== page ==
In determining whether there is a genuine issue of material fact,
the court must view all facts and all reasonable inferences in favor of the nonmoving party. Clement v. Consolidated Rail Corporation, 963 F.2d 599, 600 (3d Cir. 1992). In order to stave off a summary judgment motion, however, the nonmoving party may not rest on the bare allegations of his or her pleadings. Once the moving party has satisfied its burden under Rule 56(c) of identifying evidence which demonstrates the absence of a genuine issue of material fact, the nonmoving party is required by Rule 56(e)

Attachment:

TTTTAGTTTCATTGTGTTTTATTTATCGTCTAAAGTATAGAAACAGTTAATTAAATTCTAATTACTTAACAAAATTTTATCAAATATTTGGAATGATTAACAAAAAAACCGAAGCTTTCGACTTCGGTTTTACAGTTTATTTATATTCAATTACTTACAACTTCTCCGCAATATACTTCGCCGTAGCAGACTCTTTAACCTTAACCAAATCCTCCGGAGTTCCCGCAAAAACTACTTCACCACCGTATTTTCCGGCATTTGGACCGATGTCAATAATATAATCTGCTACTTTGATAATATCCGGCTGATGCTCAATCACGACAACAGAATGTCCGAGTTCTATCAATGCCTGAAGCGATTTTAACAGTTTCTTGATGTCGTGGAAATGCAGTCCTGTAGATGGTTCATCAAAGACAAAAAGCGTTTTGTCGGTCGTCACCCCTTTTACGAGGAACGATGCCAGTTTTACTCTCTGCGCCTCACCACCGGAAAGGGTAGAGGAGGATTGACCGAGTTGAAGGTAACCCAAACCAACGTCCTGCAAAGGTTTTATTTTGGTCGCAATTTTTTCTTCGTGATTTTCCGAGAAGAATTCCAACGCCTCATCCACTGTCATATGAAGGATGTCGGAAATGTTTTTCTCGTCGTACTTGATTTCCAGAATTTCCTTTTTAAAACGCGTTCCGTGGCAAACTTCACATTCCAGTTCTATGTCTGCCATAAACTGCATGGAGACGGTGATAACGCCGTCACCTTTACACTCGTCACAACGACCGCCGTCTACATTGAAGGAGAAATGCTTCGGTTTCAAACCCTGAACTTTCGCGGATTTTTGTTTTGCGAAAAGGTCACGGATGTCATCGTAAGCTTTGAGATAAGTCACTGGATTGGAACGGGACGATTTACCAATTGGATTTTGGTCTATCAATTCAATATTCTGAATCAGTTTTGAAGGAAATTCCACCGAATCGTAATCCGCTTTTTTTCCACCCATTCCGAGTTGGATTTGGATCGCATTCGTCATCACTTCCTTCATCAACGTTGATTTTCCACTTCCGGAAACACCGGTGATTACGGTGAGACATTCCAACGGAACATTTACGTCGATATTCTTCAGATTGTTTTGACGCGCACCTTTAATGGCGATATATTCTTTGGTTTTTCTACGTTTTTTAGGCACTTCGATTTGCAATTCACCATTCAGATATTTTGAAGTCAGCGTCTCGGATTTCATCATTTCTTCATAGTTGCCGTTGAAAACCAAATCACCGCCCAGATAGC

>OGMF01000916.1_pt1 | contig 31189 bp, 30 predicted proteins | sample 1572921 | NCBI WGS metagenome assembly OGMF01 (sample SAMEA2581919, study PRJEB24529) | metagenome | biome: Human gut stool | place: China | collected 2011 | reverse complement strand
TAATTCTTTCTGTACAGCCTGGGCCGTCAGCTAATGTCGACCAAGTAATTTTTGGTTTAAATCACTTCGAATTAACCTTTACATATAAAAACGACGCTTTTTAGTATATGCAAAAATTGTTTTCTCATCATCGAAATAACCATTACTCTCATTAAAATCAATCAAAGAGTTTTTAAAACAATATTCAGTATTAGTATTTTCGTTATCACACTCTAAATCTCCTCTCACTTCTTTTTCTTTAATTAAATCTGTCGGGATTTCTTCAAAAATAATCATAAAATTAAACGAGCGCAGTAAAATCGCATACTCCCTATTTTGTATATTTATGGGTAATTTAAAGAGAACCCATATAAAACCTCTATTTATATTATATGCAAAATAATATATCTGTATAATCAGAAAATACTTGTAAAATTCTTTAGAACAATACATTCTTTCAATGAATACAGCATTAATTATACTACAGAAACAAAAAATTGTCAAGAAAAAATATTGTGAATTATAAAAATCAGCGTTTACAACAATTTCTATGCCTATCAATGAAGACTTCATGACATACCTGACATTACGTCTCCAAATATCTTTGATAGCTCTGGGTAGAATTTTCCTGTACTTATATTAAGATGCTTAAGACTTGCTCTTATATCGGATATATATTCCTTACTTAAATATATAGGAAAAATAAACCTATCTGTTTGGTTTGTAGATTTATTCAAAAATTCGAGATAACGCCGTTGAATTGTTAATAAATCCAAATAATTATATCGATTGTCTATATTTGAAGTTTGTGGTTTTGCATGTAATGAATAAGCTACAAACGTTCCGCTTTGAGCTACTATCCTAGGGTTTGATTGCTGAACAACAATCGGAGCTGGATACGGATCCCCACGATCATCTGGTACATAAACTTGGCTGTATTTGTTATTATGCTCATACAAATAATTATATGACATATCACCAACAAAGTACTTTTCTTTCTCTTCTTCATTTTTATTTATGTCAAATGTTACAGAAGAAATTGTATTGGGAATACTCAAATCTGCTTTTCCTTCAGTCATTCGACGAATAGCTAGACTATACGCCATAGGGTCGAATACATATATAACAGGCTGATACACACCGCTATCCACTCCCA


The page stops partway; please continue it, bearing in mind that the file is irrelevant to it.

to go beyond the pleadings by way of affidavits, depositions, answers to interrogatories or the like in order to demonstrate specific material facts which give rise to a genuine issue. Celotex Corporation v. Catrett, 477 U.S. 317, 324, 91 L. Ed. 2d 265, 106 S. Ct. 2548 (1986). The party opposing the motion "must do than simply show that there is some metaphysical doubt as to the material facts." Matsushita Electric Industrial Co. v. Zenith Radio, 475 U.S. 574, 586, 89 L. Ed. 2d 538, 106 S. Ct. 1348 (1986). when Rule 56(e) shifts the burden of production to rhe nonmoving party, that party must produce evidence to show the existence of every element essential to its case which it bears the burden of proving at trial, for "a complete failure of proof concerning an essential elemmoreent of the nonmoving party's case necessarily renders all other facts immaterial." Celotex, 477 U.S. at 323. See Harter v. G.A.F. Corp., 967 F.2d 846, 851 (3d Cir. 1992). If, however, "the evidentiary matter in support of the motion does not establish the absence of a genuine issue, summary judgment must be denied even if no opposing evidentiary matter is presented." Advisory Committee Notes to Fed.R.Civ.P. 56(e) (1963 Amend.).